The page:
What to do with old underwear?

August 16, 2021

What to do with old underwear?

When the inevitable wardrobe cleanout happens, we know that there are plenty of places to donate the clothes we no longer can or wish to wear. 

If they are in good condition, without stains, marks, or damage, you can drop your selection off to your local charity stores or pop it in donation bins where these garments are given a second chance at life.  They are inspected, sorted, and then dispatched around their stores to be discovered by their new owners, which is great for the environment. 

But the issue we are seeing, however, is much of our unwanted clothing is ending up in landfill.  As published by Dan Stapleton in the Financial Review in January 2021, ‘Each year, the average Australian purchases 27kg of clothing and disposes of 23kg to landfill’. Believe it or not, clothing in landfill can sit there for 200 plus years!

So here are the stats:

  • 85% of the clothes we buy go to landfill each year.
  • 80 billion new items of clothing are consumed globally per year.
  • $100 billion (USD$) in recyclable materials are lost each year to landfill.
  • Less than 1% of material is recycled into new clothing.
  • From the 60 million people globally working in the fashion industry, 80% are women often from poor and rural areas in Asia.
  • 93 million cubic meters of water used to produce textiles each year.
  • Around 20% of industrial water pollution is from textiles.

(Source of Stats - ABS, Ellen Macarthur Foundation, University of Queensland)

 

Where to dispose of unwanted or old underwear?

Getting rid of your unwanted underwear is probably one of the most common questions we get asked.  Its not like you can gift them to family or friends like that Little Black Dress. Wearing hand-me-down drawers isn’t really something you keep in the family.  So, if they can’t be gifted around, what can you do?

Before throwing your undies that have been in your draws for the past 3 years and the last thread is about to give way, STOP! and see if you can use any of our suggestions below to ensure we don’t contribute further to the horrible stats above.

1. Are they suitable for the compost?

Did you know that 100 percent of cotton underwear can be put into the compost?  Firstly, remove any elastic trims, waist bands or details on the garment. Then you can cut your well-loved garment into squares or strips and pop them in a compost bin. There are also many local community groups who have compost bins available to add to in your area. Just a reminder that you can’t do this with synthetic garments like lycra, but all-natural fabrics like the bamboo fabric we use in our Briefs, Boyleg and G Strings are perfect to compost.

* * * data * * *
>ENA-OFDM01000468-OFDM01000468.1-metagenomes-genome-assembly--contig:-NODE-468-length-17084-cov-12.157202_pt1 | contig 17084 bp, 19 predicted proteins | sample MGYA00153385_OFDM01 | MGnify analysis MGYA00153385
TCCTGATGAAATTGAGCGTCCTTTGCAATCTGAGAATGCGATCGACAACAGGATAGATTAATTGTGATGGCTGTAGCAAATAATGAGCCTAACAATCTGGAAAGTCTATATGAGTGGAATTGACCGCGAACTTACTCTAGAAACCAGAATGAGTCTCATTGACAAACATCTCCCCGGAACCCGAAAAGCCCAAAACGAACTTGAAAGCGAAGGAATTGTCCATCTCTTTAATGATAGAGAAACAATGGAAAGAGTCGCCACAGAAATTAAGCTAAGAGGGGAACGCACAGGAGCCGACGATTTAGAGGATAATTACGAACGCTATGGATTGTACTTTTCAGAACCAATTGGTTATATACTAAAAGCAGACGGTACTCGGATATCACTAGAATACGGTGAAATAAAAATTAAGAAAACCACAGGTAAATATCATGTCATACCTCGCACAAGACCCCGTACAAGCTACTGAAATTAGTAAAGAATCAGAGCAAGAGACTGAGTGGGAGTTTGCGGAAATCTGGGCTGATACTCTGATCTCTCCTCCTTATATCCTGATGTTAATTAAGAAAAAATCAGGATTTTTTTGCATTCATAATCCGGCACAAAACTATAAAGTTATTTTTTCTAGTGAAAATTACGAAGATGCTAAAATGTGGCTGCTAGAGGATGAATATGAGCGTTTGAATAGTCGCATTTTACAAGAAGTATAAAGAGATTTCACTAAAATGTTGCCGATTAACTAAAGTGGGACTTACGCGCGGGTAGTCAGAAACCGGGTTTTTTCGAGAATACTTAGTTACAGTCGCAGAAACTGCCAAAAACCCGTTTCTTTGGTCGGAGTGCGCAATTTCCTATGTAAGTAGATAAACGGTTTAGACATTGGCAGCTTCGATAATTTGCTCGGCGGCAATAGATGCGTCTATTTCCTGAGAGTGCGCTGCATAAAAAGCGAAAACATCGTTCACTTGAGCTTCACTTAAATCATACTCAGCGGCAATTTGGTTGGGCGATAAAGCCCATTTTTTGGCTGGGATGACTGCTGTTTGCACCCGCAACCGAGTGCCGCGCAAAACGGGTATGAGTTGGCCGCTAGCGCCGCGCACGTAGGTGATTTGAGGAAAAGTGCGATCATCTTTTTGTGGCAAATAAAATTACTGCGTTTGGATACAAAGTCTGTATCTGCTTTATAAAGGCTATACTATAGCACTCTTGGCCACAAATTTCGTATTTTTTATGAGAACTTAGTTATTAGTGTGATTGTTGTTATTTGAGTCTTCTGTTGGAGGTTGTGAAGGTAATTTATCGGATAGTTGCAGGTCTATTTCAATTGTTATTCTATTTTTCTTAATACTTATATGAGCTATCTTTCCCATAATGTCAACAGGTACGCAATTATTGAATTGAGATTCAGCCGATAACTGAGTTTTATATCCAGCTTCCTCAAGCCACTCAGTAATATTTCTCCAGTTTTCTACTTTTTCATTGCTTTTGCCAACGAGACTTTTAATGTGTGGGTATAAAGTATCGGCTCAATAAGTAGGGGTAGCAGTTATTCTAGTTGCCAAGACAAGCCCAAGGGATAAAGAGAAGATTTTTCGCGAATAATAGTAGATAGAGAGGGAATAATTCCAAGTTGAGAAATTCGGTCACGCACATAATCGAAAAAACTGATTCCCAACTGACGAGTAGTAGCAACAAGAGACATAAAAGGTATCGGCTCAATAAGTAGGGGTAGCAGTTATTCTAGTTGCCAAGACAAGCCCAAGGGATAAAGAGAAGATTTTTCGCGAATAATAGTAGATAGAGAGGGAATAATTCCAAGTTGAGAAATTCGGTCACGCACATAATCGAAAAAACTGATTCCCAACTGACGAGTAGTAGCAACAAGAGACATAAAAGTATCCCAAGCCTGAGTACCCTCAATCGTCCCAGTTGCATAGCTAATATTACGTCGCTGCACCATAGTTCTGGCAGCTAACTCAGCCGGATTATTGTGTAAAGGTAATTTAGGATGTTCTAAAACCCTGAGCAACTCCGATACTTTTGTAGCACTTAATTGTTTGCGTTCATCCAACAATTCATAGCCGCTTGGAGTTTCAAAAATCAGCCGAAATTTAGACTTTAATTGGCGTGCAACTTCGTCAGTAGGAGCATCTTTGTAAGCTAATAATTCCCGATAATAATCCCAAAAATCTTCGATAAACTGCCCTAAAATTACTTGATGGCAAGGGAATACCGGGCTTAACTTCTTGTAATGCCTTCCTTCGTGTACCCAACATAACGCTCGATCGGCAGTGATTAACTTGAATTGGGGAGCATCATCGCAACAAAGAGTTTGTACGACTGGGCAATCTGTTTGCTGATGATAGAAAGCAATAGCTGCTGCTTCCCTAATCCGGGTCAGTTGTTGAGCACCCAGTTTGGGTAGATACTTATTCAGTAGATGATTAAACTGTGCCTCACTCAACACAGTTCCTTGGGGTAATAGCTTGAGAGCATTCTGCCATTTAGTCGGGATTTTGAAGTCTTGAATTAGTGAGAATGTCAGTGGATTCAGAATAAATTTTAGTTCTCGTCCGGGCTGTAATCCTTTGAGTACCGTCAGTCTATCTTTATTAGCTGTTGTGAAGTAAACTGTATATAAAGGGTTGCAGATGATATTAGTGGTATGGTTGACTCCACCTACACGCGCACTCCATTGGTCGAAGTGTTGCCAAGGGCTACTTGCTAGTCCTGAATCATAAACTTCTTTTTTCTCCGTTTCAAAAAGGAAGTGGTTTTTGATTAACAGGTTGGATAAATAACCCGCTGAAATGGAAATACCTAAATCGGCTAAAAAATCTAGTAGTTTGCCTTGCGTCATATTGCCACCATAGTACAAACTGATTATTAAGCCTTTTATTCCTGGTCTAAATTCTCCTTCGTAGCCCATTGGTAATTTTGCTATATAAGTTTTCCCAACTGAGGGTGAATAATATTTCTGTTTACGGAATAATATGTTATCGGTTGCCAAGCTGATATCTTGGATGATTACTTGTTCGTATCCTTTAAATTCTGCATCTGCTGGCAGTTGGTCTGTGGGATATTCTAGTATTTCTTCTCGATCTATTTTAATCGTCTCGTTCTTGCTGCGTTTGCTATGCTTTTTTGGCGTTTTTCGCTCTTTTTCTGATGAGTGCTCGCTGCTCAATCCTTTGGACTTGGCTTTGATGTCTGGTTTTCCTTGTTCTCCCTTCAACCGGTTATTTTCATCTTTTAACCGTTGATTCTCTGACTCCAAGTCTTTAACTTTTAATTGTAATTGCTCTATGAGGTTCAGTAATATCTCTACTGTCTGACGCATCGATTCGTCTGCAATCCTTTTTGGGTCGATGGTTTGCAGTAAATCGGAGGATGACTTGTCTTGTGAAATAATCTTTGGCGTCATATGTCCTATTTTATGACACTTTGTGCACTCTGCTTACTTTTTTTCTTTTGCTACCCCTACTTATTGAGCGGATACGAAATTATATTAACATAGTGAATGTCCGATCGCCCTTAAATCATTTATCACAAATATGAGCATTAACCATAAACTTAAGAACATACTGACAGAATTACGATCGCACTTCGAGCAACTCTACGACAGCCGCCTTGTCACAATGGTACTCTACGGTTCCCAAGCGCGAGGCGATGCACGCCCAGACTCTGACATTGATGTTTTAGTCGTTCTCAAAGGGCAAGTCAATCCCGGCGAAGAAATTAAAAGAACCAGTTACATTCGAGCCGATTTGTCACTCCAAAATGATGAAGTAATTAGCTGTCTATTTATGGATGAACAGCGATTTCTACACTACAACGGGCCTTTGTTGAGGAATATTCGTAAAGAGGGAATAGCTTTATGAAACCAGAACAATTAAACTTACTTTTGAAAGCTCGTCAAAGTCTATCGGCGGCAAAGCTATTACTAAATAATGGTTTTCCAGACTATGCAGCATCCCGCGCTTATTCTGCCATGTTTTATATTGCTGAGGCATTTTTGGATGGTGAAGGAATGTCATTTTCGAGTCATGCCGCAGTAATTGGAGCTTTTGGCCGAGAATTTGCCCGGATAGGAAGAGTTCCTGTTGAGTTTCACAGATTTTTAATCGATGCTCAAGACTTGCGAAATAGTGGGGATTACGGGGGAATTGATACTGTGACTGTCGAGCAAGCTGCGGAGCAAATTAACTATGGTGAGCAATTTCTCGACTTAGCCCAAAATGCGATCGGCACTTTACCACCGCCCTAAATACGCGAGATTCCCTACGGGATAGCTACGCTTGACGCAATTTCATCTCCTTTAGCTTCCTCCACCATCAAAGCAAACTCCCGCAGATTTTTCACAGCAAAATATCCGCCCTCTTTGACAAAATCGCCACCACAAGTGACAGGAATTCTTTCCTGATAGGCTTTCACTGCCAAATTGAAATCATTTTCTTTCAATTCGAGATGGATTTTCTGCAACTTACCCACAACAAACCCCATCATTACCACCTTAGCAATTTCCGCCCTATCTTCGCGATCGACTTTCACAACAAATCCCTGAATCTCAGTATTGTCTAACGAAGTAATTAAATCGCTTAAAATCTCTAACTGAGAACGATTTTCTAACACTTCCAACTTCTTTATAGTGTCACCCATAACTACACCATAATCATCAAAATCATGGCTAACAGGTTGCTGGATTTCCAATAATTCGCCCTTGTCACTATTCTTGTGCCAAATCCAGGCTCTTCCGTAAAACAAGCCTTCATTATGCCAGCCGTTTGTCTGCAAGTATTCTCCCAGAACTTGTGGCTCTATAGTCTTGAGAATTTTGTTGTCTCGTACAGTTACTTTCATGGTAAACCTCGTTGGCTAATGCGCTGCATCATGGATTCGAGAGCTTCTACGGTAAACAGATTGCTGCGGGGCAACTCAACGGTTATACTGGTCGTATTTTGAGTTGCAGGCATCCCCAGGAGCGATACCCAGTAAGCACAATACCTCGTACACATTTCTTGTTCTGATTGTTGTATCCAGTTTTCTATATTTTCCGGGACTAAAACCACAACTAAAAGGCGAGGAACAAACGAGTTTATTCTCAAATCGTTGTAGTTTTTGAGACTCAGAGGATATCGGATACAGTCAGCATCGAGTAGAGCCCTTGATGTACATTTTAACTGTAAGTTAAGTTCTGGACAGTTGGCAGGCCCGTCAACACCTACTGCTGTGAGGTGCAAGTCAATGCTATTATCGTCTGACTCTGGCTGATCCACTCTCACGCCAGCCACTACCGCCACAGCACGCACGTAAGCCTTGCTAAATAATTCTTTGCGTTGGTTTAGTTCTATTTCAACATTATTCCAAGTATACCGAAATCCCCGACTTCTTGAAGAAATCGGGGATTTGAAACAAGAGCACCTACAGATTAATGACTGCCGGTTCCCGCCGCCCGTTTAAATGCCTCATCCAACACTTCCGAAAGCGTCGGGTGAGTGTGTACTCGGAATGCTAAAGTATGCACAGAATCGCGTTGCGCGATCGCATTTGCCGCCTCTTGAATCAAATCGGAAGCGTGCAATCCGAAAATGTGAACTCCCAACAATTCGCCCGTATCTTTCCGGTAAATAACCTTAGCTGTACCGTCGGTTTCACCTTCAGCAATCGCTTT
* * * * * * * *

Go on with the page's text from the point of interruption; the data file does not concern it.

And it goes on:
2. Is there a Textile recycling centre in your area?

Many companies accept old textile pieces as recycling. Once cleaned and broken down, these are often repurposed into items such as insulation and boxing bag fills.  Contact your local council and enquire whether textile recycling is available in your postcode.

3. Do you need some new rags?

Growing up, my Mum was the one who repurposed wherever we could and inspired us as kids to do so too. Most of our cleaning rags were made from old sheets, towels, and clothing. Rather than buying a packet of disposable cloths or paper towel, Mum wanted to make sure we saw the benefits of repurposing.  We simply cut of the trims or parts of the item that we could use and created all different size rags.  They are perfect for dusting, cleaning mirrors or to have on hand just in case.  Having a young son, I know that we can never have enough rags around for those ‘just in case moments’ that do happen.  If you know any mechanics, reach out to them, and see if they need the items in their workshop, they’ll be glad you offered.

4. Do you need a new toy for your pet?

This was a great option I found online when doing my research for this article.  People sharing ideas on different forums talking about how they reused old clothing to make pet toys!  One person shared her process on making a new toy for their kitten; they cut an old cotton top and underwear (they had all been washed before they made the toy) into strips around 5 – 10 cm long. They then tied them together, making a firm ball in the centre and had long, loose tassel style pieces hanging around for the kitten to play with.  I know there are many other ideas on Google if you want to get creative.

We hope this list gets you thinking about how you can get creative when it comes to repurposing and recycling your preloved garments and collectively, we can reduce our impact on the planet with our clothing waste in landfill. 

Share your thoughts, tips and tricks you have for repurposing your unwanted clothing via our Instagram page

 

*Credits for the data presented int his blog are from the Financial Review article “Why we have to stop throwing out our clothes” by Dan F. Stapleton published Jan 9th 2021 (link to full article following) - https://www.afr.com/life-and-luxury/fashion-and-style/why-we-have-to-stop-throwing-out-our-clothes-20201224-p56q1f




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